Wednesday, February 08, 2012

What’s in that crate?

What they were hoping would be there was the Mona Lisa which had been in storage and this photo shows a relieved Louvre staff member unpacking the priceless painting which been removed from the famous museum for safe keeping during World War II. On its return the Mona Lisa remained quietly on that Gallery's walls (except for the stone throwing incident in 1957 which knocked off a bit of paint) until Jacqueline Kennedy stepped in.

The thing is that JK was a Francophile and when she had the opportunity to have a word with cultural commissar Andre Malraux, she whispered into the great Frenchman’s ear that it would be neat if the Mona Lisa could come to the States. The great man gathered himself together and reportedly replied, ”I’ll see what I can do.” After some bickering, Malraux forced the Louvre in Paris and the Metropolitan Museum in New York, against all professional advice, to stop arguing and get on with it. Not good news for the conservators and staff of the two museums.

In the end it was the Louvre’s Madeleine Hours who “had to create a new type of packing case which could minimize as far as possible any vibration which would render fragile the preparatory layer of paint.” Nothing was left to chance. “If the liner France were to catch fire or to sink, the packing case would have to be tossed over the side, so we had the French flag painted on it, to show that it was French property.”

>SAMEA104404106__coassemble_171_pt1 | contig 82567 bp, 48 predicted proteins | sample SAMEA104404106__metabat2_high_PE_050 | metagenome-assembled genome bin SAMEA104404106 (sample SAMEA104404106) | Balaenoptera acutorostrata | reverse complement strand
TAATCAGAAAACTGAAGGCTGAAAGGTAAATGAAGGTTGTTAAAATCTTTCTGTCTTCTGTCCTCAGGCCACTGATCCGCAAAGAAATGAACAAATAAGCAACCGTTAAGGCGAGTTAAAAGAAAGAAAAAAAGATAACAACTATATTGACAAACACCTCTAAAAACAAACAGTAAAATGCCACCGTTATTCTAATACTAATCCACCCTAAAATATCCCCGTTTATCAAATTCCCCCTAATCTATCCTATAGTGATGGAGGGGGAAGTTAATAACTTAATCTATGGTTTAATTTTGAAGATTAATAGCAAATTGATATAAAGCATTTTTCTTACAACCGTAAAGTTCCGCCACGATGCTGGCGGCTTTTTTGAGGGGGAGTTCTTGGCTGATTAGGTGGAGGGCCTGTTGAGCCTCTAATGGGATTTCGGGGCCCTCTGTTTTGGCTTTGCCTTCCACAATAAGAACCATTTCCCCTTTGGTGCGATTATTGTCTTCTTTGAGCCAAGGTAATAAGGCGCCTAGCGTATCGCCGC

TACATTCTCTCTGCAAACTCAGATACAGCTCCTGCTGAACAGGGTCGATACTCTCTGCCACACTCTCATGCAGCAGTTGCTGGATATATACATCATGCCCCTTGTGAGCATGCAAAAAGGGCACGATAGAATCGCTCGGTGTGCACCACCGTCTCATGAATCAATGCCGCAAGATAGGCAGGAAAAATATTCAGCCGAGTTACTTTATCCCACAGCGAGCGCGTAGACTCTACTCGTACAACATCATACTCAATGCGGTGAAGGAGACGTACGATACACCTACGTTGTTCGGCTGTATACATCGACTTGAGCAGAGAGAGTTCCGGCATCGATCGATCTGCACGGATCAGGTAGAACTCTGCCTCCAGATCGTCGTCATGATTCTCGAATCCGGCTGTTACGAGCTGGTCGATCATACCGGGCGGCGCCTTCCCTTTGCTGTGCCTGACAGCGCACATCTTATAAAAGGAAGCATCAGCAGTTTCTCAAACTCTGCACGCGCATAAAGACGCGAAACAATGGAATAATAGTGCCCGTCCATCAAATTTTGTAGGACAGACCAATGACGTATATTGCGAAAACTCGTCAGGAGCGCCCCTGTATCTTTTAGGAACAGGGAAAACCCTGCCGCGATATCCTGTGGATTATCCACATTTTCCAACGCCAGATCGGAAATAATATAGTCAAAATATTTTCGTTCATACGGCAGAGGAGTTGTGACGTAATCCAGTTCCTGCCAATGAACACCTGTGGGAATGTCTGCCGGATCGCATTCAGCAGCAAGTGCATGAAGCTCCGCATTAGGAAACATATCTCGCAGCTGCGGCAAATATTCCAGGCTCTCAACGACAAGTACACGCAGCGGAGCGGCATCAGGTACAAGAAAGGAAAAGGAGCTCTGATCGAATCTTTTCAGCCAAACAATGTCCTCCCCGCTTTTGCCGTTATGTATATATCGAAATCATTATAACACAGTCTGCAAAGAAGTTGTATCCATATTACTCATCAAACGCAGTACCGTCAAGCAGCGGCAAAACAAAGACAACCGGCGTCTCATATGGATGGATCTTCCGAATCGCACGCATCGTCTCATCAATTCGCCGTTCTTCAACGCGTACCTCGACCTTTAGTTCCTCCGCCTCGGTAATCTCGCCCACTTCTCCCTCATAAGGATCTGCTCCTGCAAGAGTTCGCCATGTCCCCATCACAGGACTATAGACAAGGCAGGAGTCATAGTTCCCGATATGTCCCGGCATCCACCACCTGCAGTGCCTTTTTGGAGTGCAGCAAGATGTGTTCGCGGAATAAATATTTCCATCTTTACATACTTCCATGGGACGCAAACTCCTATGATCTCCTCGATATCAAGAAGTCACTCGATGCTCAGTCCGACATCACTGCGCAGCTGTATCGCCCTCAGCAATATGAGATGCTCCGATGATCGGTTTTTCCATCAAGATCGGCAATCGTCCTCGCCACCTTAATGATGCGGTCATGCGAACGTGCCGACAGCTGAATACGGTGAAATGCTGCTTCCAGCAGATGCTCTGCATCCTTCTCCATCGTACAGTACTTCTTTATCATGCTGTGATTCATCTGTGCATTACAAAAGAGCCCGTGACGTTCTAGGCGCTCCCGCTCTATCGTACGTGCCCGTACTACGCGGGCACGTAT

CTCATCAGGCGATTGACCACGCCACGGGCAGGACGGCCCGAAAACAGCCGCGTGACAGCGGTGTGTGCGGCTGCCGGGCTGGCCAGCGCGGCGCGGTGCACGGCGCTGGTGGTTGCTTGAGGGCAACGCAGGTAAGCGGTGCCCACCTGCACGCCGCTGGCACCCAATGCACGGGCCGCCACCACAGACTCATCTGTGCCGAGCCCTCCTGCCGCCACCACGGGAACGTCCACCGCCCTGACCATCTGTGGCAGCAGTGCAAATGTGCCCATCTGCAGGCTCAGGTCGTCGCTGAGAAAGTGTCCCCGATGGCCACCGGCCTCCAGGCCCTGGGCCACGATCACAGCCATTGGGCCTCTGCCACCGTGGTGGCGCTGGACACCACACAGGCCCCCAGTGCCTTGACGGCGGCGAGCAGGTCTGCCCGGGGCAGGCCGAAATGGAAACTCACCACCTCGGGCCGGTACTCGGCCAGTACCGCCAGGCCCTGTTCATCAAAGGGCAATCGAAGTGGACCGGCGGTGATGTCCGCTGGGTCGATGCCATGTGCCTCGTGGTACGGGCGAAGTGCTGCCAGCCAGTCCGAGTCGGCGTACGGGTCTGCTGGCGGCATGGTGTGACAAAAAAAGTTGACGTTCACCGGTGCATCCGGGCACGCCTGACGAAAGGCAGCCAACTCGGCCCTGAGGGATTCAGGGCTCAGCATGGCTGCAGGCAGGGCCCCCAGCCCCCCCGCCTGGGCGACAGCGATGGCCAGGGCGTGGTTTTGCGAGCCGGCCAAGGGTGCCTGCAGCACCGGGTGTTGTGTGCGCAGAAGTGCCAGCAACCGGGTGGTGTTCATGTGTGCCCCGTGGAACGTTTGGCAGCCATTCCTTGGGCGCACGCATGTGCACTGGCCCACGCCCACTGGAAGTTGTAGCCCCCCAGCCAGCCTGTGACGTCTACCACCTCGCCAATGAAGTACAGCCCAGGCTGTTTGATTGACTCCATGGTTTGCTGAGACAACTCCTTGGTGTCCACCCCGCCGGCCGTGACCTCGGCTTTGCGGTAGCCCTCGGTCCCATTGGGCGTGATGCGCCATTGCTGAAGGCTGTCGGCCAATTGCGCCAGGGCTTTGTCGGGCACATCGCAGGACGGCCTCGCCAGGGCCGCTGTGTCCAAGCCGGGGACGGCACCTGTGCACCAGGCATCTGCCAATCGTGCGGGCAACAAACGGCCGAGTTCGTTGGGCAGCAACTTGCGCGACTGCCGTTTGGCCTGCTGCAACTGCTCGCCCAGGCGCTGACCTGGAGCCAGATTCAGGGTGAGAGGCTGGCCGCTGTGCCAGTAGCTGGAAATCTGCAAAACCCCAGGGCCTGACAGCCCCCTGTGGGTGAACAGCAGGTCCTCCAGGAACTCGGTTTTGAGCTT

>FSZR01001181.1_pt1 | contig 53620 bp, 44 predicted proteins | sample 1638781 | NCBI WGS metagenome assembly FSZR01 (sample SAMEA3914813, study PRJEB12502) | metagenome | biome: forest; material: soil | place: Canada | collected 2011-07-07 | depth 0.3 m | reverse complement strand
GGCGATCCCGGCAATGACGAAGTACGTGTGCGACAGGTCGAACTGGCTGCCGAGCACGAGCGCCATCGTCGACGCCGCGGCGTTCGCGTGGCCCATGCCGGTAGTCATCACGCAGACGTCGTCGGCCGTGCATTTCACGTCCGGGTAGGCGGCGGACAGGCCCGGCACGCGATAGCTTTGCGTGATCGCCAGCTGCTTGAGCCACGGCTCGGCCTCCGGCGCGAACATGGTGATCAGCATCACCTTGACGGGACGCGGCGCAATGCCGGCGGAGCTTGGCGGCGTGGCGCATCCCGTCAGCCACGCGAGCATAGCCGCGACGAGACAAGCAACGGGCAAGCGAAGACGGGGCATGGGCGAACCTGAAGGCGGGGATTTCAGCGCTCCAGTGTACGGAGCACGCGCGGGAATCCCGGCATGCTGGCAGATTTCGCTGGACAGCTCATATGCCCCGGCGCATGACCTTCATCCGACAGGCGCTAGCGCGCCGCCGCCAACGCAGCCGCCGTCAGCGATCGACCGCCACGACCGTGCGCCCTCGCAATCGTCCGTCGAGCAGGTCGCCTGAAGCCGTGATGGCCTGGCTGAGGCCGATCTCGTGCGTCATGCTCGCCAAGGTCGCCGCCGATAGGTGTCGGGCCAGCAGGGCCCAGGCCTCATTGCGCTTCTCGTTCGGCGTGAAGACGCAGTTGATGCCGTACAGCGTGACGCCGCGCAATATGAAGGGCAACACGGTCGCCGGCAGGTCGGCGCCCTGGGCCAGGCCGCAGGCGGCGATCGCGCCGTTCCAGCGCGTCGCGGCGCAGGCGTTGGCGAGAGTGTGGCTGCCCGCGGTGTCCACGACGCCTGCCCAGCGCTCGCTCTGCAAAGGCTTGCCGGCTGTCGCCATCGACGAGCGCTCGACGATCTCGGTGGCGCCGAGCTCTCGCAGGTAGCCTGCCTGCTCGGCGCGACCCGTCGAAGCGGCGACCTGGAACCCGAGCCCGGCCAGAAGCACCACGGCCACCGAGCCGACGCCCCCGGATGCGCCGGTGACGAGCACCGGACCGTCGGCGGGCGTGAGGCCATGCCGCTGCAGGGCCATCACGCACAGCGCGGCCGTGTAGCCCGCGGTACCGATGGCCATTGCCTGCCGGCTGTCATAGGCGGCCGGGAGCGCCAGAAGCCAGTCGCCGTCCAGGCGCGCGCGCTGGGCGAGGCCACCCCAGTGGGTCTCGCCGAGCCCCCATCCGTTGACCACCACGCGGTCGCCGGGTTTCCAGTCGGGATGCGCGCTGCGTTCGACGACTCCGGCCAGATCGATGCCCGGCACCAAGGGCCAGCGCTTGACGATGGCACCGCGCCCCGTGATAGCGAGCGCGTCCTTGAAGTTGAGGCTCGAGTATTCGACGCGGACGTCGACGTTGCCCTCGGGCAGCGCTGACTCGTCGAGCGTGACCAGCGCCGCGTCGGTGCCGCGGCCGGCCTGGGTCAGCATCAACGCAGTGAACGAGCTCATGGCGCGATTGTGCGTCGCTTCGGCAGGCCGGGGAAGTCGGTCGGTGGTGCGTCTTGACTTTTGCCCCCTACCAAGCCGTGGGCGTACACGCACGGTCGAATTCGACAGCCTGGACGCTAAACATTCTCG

On 14 December 1962 the painting was laid inside a special, high-tech traveling case and sealed in a large wooden crate. It was then loaded onto the S.S. France, where it was bolted to the floor of Cabin M-79 and covered with a thick blanket. The Mona Lisa arrived in New York on 19 December and was such a hit that the Met was unable to keep track on the small hand counters they used to assess audience numbers. You can read a fuller version of this incredible story here.

Image: The Mona Lisa is taken from its crate on its return to the Louvre after World War II. The next time it was to go back into one would be for its voyage to the USA in 962.